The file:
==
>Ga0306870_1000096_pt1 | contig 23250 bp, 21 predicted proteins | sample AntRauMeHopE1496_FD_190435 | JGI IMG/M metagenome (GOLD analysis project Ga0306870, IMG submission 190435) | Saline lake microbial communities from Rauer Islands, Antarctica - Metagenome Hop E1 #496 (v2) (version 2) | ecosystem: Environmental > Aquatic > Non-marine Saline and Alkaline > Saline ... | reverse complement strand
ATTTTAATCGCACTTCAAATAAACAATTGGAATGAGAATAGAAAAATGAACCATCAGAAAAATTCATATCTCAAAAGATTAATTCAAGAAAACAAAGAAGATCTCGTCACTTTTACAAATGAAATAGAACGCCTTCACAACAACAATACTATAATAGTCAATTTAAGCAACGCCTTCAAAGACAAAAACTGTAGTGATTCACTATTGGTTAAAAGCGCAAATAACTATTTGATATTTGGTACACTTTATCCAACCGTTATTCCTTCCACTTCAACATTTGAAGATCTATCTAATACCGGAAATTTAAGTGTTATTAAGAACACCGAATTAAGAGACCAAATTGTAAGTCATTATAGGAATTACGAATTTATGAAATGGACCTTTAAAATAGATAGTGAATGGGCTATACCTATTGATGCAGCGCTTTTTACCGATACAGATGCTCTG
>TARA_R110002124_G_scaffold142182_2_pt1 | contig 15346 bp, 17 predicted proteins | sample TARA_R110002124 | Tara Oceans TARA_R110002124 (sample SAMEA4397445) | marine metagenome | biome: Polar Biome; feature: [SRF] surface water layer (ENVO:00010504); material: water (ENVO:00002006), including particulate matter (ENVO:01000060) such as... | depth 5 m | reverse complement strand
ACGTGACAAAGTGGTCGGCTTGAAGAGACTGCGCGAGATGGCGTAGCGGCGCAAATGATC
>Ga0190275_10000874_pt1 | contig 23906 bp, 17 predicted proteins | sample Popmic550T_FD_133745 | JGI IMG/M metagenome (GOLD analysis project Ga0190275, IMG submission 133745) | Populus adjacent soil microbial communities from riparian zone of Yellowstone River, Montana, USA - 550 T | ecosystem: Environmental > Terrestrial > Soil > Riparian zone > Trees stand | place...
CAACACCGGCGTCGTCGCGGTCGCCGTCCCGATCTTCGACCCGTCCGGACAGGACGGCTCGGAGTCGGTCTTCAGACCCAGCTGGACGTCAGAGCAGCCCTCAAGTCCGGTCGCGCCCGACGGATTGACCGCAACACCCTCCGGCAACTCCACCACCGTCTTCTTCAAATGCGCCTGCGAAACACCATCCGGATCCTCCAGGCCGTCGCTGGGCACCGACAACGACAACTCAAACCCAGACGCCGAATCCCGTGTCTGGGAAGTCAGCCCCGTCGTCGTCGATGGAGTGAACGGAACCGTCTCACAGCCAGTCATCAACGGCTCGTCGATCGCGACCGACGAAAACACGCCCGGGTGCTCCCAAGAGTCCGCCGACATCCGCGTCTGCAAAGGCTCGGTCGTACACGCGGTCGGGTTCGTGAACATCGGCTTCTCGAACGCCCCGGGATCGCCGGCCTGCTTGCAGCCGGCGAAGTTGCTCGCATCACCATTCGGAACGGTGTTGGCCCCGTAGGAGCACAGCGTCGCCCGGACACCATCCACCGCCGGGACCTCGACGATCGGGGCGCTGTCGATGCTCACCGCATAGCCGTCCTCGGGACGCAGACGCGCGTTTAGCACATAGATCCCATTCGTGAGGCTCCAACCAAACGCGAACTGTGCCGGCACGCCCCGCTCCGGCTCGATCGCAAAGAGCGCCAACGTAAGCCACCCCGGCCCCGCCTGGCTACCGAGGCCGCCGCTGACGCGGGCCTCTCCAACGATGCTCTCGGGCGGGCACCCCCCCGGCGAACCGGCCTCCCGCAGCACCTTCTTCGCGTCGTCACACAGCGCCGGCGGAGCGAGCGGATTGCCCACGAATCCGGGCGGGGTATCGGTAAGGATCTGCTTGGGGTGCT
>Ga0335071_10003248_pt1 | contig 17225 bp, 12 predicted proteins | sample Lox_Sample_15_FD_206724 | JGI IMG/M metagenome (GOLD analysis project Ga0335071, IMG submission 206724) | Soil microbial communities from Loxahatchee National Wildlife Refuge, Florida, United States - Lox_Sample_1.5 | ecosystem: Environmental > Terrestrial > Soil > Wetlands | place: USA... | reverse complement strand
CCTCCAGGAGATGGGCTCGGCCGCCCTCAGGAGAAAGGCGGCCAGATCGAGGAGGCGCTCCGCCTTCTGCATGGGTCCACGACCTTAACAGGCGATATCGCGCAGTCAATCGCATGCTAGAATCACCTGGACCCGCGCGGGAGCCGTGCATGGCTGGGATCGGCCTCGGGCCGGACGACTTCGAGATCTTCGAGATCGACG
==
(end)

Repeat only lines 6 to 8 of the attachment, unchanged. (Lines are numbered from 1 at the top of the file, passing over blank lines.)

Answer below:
CAACACCGGCGTCGTCGCGGTCGCCGTCCCGATCTTCGACCCGTCCGGACAGGACGGCTCGGAGTCGGTCTTCAGACCCAGCTGGACGTCAGAGCAGCCCTCAAGTCCGGTCGCGCCCGACGGATTGACCGCAACACCCTCCGGCAACTCCACCACCGTCTTCTTCAAATGCGCCTGCGAAACACCATCCGGATCCTCCAGGCCGTCGCTGGGCACCGACAACGACAACTCAAACCCAGACGCCGAATCCCGTGTCTGGGAAGTCAGCCCCGTCGTCGTCGATGGAGTGAACGGAACCGTCTCACAGCCAGTCATCAACGGCTCGTCGATCGCGACCGACGAAAACACGCCCGGGTGCTCCCAAGAGTCCGCCGACATCCGCGTCTGCAAAGGCTCGGTCGTACACGCGGTCGGGTTCGTGAACATCGGCTTCTCGAACGCCCCGGGATCGCCGGCCTGCTTGCAGCCGGCGAAGTTGCTCGCATCACCATTCGGAACGGTGTTGGCCCCGTAGGAGCACAGCGTCGCCCGGACACCATCCACCGCCGGGACCTCGACGATCGGGGCGCTGTCGATGCTCACCGCATAGCCGTCCTCGGGACGCAGACGCGCGTTTAGCACATAGATCCCATTCGTGAGGCTCCAACCAAACGCGAACTGTGCCGGCACGCCCCGCTCCGGCTCGATCGCAAAGAGCGCCAACGTAAGCCACCCCGGCCCCGCCTGGCTACCGAGGCCGCCGCTGACGCGGGCCTCTCCAACGATGCTCTCGGGCGGGCACCCCCCCGGCGAACCGGCCTCCCGCAGCACCTTCTTCGCGTCGTCACACAGCGCCGGCGGAGCGAGCGGATTGCCCACGAATCCGGGCGGGGTATCGGTAAGGATCTGCTTGGGGTGCT
>Ga0335071_10003248_pt1 | contig 17225 bp, 12 predicted proteins | sample Lox_Sample_15_FD_206724 | JGI IMG/M metagenome (GOLD analysis project Ga0335071, IMG submission 206724) | Soil microbial communities from Loxahatchee National Wildlife Refuge, Florida, United States - Lox_Sample_1.5 | ecosystem: Environmental > Terrestrial > Soil > Wetlands | place: USA... | reverse complement strand
CCTCCAGGAGATGGGCTCGGCCGCCCTCAGGAGAAAGGCGGCCAGATCGAGGAGGCGCTCCGCCTTCTGCATGGGTCCACGACCTTAACAGGCGATATCGCGCAGTCAATCGCATGCTAGAATCACCTGGACCCGCGCGGGAGCCGTGCATGGCTGGGATCGGCCTCGGGCCGGACGACTTCGAGATCTTCGAGATCGACG